The International Documentary Association (IDA) has announced grants for seven films through its Pare Lorentz Documentary Fund, totalling $115,000.

Seven documentary projects will receive grants of up to $20,000 each through the fund, which received more than 180 applications in 2020. Created in 2011 with support from The New York Community Trust, the initiative honors the legacy of legendary American documentary filmmaker Pare Lorentz.

Each year, the fund focuses on select issue areas that were hallmarks of Lorentz’s films.

Since 2017, IDA has provided more than $4.5 million in grants through its documentary funds.

Documentaries receiving Pare Lorentz funding this year, with descriptions provided by the IDA, are:

All We’ve Lost

(Preston Randolph, director/producer)
In the small town of Laurel, Montana, a mother refuses to give up fighting for her wrongfully imprisoned son’s release, culminating in a spectacular bipartisan collective effort spanning local and national exoneration and innocence activist movements.

Black Mothers

(Débora Souza Silva, director/producer; David Felix Sutcliffe, producer)
Violence. Outrage. Impunity. Repeat. “Black Mothers” follows the journey of two women working to disrupt the cycle of racist police violence within our country’s judicial system. As one mother navigates the aftermath of her son’s attack by local police, the other channels her grief into organizing other mothers to fight for concrete change and justice.


(Nailah Jefferson, director; Darcy McKinnon, producer)
When Danielle Metz’s triple life sentence was commuted, she got a rare chance to regain the life and family that she’d been dreaming about in prison. But back home in New Orleans, she steps into a different reality. Commuted traces Danielle’s journey to find purpose and love, and to confront the wounds of incarceration that linger after release from prison.

For Venida, For Kalief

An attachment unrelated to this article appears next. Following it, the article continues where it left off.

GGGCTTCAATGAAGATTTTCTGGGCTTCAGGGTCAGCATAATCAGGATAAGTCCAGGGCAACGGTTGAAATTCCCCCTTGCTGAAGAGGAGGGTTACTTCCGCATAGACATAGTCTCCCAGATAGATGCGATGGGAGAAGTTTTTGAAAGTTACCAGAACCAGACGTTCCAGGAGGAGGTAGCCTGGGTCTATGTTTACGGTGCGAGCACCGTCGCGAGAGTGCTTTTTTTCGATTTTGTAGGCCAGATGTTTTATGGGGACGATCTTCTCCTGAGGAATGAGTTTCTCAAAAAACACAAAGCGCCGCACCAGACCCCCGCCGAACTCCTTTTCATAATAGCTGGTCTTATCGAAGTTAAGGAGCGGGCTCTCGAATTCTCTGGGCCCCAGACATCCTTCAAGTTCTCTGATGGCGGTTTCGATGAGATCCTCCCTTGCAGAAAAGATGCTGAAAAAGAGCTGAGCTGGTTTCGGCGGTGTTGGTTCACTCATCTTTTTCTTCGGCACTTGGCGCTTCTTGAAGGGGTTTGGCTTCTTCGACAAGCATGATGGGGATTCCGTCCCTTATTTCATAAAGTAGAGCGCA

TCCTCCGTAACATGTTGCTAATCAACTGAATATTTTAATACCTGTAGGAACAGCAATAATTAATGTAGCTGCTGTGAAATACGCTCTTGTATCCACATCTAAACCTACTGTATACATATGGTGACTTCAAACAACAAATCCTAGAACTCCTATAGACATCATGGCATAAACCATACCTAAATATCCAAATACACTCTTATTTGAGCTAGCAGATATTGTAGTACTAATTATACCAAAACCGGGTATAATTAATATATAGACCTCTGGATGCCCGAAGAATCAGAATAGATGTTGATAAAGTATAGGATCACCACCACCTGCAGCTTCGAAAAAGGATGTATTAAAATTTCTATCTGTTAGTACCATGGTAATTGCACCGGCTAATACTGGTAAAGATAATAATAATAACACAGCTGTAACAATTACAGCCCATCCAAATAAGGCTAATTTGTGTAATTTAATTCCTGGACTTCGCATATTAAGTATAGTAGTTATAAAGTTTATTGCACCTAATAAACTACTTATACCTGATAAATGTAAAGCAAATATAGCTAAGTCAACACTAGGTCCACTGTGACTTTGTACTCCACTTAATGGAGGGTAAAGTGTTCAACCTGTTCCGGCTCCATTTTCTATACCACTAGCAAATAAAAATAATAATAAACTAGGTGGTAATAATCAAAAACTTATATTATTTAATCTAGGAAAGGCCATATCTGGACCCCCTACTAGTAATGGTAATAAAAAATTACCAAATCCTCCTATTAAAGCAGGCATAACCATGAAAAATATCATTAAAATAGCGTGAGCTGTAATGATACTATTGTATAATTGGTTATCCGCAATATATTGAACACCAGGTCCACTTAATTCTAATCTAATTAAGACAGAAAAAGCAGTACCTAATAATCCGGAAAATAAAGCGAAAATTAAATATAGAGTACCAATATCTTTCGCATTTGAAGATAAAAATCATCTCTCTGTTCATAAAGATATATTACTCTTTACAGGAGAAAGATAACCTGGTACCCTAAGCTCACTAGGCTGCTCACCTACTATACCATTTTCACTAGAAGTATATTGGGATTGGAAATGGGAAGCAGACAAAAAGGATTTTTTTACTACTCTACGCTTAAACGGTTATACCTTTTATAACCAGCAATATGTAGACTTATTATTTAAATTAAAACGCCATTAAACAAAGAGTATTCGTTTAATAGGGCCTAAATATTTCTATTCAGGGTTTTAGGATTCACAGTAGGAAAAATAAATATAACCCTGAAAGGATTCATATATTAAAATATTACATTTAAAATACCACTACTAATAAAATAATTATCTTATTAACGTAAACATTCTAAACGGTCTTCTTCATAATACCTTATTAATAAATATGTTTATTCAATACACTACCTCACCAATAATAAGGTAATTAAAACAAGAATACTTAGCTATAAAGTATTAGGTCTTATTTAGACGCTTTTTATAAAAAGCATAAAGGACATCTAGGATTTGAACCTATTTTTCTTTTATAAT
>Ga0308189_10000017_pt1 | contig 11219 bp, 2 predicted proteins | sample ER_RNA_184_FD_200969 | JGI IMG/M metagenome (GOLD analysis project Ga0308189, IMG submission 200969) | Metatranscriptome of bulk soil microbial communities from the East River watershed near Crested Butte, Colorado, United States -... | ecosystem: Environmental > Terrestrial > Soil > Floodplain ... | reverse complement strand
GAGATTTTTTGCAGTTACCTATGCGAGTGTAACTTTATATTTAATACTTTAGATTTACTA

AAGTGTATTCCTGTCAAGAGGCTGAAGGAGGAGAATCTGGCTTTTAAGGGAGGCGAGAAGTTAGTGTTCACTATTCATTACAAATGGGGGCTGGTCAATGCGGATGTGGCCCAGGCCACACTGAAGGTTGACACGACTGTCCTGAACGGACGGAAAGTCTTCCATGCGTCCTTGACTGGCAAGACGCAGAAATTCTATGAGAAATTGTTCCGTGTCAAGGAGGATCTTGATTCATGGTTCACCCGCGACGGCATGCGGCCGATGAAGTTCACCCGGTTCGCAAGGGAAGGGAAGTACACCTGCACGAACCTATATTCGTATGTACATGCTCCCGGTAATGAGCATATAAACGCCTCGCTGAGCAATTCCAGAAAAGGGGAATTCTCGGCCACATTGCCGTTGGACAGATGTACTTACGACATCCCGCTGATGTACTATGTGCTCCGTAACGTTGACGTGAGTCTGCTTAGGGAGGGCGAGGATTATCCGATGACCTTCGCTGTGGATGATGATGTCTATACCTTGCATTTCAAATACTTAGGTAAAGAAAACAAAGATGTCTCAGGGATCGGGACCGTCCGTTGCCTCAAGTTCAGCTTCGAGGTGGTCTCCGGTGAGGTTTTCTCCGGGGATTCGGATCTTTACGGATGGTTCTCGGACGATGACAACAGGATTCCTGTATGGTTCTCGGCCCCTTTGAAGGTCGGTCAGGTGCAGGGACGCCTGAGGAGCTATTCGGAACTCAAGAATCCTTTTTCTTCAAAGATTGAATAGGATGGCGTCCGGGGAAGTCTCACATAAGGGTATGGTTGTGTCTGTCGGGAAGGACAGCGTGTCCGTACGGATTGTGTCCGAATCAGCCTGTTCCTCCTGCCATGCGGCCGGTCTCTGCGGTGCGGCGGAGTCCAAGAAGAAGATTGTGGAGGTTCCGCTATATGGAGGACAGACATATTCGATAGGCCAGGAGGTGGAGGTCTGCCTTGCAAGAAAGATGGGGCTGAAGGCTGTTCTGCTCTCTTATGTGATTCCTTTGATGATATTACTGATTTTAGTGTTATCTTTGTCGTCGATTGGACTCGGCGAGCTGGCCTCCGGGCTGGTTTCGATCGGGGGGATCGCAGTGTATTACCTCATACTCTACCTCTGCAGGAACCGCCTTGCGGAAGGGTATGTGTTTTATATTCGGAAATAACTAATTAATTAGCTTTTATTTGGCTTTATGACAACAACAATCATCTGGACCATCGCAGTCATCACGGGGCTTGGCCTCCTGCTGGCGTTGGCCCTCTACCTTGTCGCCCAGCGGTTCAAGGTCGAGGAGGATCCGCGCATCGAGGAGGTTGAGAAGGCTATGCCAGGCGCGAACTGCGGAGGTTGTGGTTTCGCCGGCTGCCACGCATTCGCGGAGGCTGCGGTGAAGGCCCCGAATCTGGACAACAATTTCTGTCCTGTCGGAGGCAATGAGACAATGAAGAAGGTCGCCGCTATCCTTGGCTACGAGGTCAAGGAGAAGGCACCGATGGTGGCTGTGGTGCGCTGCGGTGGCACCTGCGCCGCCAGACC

(Sisa Bueno, director)
For Venida, For Kalief is a poetic cinematic portrait of the complex microcosm of criminal justice reform in New York. The film debuts the poetry of Venida Brodnax Browder, mother of Kalief Browder, whose unjust arrest and tragic suicide deeply resonates with the majority of New Yorkers, and also launches a lyrical exploration of the complicated struggle to end mass incarceration.

Murders That Matter

(Marco Williams, director/producer)
Murders that Matter documents Movita Johnson-Harrell an African American Muslim mother who, in the aftermath of her youngest son’s murder, vows to save all the other black sons, on both sides of the gun.

The Call

(Chico Colvard, director; Madison O’Leary, producer)
This personal portraiture piece examines weaponized 911 calls in the age of white fragility.

United States vs. Reality Winner

(Sonia Kennebeck, director/producer; Ines Hofmann Kanna, producer)
A state of secrets and a ruthless hunt for whistleblowers – this is the story of 25-year-old NSA contractor Reality Winner who disclosed a document about Russian election interference to the media and became the number one leak target of the Trump administration.

“We are pleased to help IDA and The Pare Lorentz Documentary Fund bring to light important social issues through the masterful storytelling of their selected filmmakers.” said Salem Tsegaye, program officer, arts and culture at The New York Community Trust.

“The filmmakers supported through the latest round of Pare Lorentz Documentary Fund are tackling some of the most urgent issues faced by a society where our criminal justice system all too often fails to live up to the goal of equal justice for all,” said Simon Kilmurry, executive director of IDA.

Elsewhere, the IDA also revealed that filmmaker Manuel Acuña would be the first recipient of the IDA Netflix Global Emerging Filmmaker Award, which comes with a $25,000 grant.

The award supports an international filmmaker undertaking their first or second documentary project. Acuña — from Guadalajara, México — works as a film director and cinematographer. His current film is “El Silencio De Mis Manos” (The Silence of My Hands).

The film follows Rosa and Saira, two Mexican deaf women in love, as they struggle with the adversities of their language, the distance that separates them — and the limited time that they have together, as an unforeseen illness impacts their relationship.

“At Netflix we have an incredible opportunity to find and support the next generation of storytellers around the world, which is why it was important for us to partner with the IDA on the Global Emerging Filmmaker Award,” said Lisa Nishimura, VP independent and documentary film at Netflix.

“Manuel’s film ‘El Silencio De Mis Manos’ inspired us with his artistry, commitment and sensitive handling of this story, and we are thrilled that he’s the first recipient of this award,” continued Nishimura.

The IDA also announced that the IDA Enterprise Documentary Fund will open its call for applications for production grants up to $100,000 on Feb. 16. The application deadline is April 19.

Four films that have received support from the Enterprise fund will premiere at the 2021 Sundance Film Festival, including “At The Ready,” “Philly D.A.,” “President” and “Users.”

Source: Read Full Article